If they're subjects you enjoy and are motivated to work on then they wont feel hard.

    The hardest subject to study is one you don't enjoy where every lesson and piece of work is a struggle.

    Personally I found physics A level the easiest of my choices (but this was a long time ago before modular A levels came in so the content has changed a lot for all my subjects (maths, physics, chem)) and by far the most interesting.
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    (Original post by Inexorably)
    I was going to disagree with you until you said this^, this is correct. They are moreso time-consuming than ''hard'' and that does apply to pretty much every A Level.

    As long as you're happy with those subjects and can see them benefiting you in the future OP then go for it.
    The thing I find rather amusing is the number of people who complain about "is there still time to get an A, I haven't done a thing all year but now I am motivated".

    These are the people who have been too immature to work at a sensible pace throughout their A levels and are now attempting the cram it all in a month or two at the end. Sure, it can work if they are academically gifted but most of them will end up with rubbish grades like CCD or worse). Two years ago they were thinking about that degree in Law at Oxford (the real one not Brookes) and now they are looking at Sports Nutrition at some place no ones heard of.

    And even more amusing, they'll still be wondering why it all went wrong.
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    (Original post by ploopyploop)
    The thing I find rather amusing is the number of people who complain about "is there still time to get an A, I haven't done a thing all year but now I am motivated".

    These are the people who have been too immature to work at a sensible pace throughout their A levels and are now attempting the cram it all in a month or two at the end. Sure, it can work if they are academically gifted but most of them will end up with rubbish grades like CCD or worse).

    And even more amusing, they'll still be wondering why it all went wrong.
    Yeah so many people fail (or do not so great) in their first year because they have a GCSE-like attitude where they can try and do it all last minute and do reasonably well

    Though I must admit I have done that before and I'm trying not to do it again this year
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    (Original post by ploopyploop)
    No it's not hard at all. It's just time consuming which with proper planning is easy to get through.
    Totally agree with the fact that they're time consuming - but that's why they're hard :P I said that "They aren't hard in terms of content but they are hard when it comes to learning everything and keeping up with the work."

    For a lot of people at A Level age, time management isn't an easy skill, and it's not really pushed by a lot of schools that it's important. Especially considering that you can get a good set of As/A*s at GCSE without doing any work or time management. It's just a huge step up in terms of the fact you have to be dedicated.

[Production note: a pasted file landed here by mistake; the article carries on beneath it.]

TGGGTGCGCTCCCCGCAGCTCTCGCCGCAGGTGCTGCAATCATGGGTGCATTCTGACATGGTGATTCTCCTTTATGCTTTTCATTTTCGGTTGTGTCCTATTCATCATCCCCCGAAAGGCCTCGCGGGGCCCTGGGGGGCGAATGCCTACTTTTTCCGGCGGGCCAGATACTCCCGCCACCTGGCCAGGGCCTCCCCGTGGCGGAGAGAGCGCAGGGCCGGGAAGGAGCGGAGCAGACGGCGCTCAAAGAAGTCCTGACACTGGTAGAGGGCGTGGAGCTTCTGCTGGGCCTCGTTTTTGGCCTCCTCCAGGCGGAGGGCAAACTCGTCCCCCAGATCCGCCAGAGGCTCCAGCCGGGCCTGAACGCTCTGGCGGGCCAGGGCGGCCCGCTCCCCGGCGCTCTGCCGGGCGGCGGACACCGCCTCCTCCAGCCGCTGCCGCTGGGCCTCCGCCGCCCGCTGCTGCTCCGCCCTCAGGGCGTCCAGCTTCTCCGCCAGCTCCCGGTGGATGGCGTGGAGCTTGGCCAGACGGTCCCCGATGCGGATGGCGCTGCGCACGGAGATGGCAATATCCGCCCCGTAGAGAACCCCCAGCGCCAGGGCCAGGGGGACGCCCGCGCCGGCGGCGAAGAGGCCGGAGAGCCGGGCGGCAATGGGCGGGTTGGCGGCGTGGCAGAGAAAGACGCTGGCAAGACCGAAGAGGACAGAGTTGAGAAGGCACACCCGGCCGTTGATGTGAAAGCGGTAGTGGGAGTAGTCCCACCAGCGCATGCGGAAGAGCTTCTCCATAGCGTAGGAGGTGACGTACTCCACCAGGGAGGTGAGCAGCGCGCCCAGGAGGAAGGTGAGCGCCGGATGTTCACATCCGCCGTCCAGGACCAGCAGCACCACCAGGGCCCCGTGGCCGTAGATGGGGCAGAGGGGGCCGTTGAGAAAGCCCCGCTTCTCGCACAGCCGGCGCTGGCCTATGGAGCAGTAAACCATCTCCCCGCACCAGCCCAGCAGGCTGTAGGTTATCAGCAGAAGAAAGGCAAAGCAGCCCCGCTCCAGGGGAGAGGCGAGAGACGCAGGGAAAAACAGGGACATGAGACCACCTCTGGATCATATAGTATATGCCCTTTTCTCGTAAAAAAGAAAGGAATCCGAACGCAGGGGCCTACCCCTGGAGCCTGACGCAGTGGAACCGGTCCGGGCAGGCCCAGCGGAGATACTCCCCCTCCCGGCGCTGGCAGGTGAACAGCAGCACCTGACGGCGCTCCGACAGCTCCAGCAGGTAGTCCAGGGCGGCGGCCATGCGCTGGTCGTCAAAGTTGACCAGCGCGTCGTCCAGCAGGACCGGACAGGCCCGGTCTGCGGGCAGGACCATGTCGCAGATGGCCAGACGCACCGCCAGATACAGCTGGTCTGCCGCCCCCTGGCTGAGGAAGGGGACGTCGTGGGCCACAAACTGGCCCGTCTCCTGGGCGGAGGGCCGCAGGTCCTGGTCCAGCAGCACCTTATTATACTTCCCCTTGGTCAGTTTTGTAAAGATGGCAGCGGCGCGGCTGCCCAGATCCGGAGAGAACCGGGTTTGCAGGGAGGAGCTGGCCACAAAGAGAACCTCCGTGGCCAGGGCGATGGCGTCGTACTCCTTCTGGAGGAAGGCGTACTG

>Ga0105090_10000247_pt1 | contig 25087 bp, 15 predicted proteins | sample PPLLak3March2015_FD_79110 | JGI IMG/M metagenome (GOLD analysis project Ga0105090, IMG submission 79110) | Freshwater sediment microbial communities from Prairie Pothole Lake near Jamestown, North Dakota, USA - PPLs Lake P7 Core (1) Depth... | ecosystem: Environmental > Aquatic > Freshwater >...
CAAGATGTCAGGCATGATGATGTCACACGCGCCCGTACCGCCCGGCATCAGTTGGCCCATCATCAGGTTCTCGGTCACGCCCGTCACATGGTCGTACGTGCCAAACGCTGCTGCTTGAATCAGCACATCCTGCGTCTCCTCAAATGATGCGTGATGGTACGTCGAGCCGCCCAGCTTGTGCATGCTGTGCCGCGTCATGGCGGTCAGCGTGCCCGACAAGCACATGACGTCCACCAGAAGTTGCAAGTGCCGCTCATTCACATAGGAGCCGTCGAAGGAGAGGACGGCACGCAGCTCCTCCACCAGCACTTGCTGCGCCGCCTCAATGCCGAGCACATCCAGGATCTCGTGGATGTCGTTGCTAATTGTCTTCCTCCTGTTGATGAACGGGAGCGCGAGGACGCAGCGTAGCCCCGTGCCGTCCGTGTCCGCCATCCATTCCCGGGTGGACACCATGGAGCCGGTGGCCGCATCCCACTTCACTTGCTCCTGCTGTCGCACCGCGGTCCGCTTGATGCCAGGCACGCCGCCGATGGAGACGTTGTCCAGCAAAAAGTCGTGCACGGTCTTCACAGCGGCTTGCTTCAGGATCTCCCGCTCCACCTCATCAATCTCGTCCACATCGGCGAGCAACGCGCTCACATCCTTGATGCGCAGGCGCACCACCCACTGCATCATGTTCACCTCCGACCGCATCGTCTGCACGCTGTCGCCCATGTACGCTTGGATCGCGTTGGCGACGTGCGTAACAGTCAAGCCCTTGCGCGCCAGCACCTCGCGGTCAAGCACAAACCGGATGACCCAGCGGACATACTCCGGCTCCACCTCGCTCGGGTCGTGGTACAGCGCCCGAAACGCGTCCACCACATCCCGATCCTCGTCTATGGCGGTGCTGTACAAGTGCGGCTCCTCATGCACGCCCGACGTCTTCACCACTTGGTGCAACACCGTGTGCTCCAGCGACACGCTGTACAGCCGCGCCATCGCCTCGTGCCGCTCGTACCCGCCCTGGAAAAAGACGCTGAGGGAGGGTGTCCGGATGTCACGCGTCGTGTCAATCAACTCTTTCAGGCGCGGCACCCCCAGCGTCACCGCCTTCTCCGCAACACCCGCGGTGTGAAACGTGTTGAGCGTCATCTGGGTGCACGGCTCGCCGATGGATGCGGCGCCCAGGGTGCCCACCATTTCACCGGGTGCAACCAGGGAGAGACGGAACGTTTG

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    (Original post by Jor64)
    Would you say these choices are OK?
    As always, it comes down to what you want to study as an undergraduate. From the list, you are likely to want to study computer science, maths, engineering or a physical science, and this calls into question your choice of religious studies (which would be irrelevant and not helpful). Your application would be enhanced by the inclusion of further maths, or even chemistry, for these subjects.
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    (Original post by rhensis)
    Totally agree with the fact that they're time consuming - but that's why they're hard :P I said that "They aren't hard in terms of content but they are hard when it comes to learning everything and keeping up with the work."

    For a lot of people at A Level age, time management isn't an easy skill, and it's not really pushed by a lot of schools that it's important. Especially considering that you can get a good set of As/A*s at GCSE without doing any work or time management. It's just a huge step up in terms of the fact you have to be dedicated.
    It's called a combination of growing up and using common sense.
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    (Original post by ploopyploop)
    It's called a combination of growing up and using common sense.
    You say that as if most 17/18 year olds have common sense and/or actually grow up during A Level years - from my experience, they have none and do not. In 15 years we'll all say that they're easy - for now, however, for most people they aren't and I think it's a bit unfair to look at it retrospectively.

    This isn't at all relevant to op's question though, and is an entirely different discussion.
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    (Original post by rhensis)
    You say that as if most 17/18 year olds have common sense and/or actually grow up during A Level years - from my experience, they have none and do not. In 15 years we'll all say that they're easy - for now, however, for most people they aren't and I think it's a bit unfair to look at it retrospectively.

    This isn't at all relevant to op's question though, and is an entirely different discussion.
    I agree most don't. But then they have been mollycoddled most of their lives. Having said that I know 17/18 year olds who have put in two hours every weeknight for most of two years (revised for the final three months putting in more time) and then got, as expected, A*A*A*.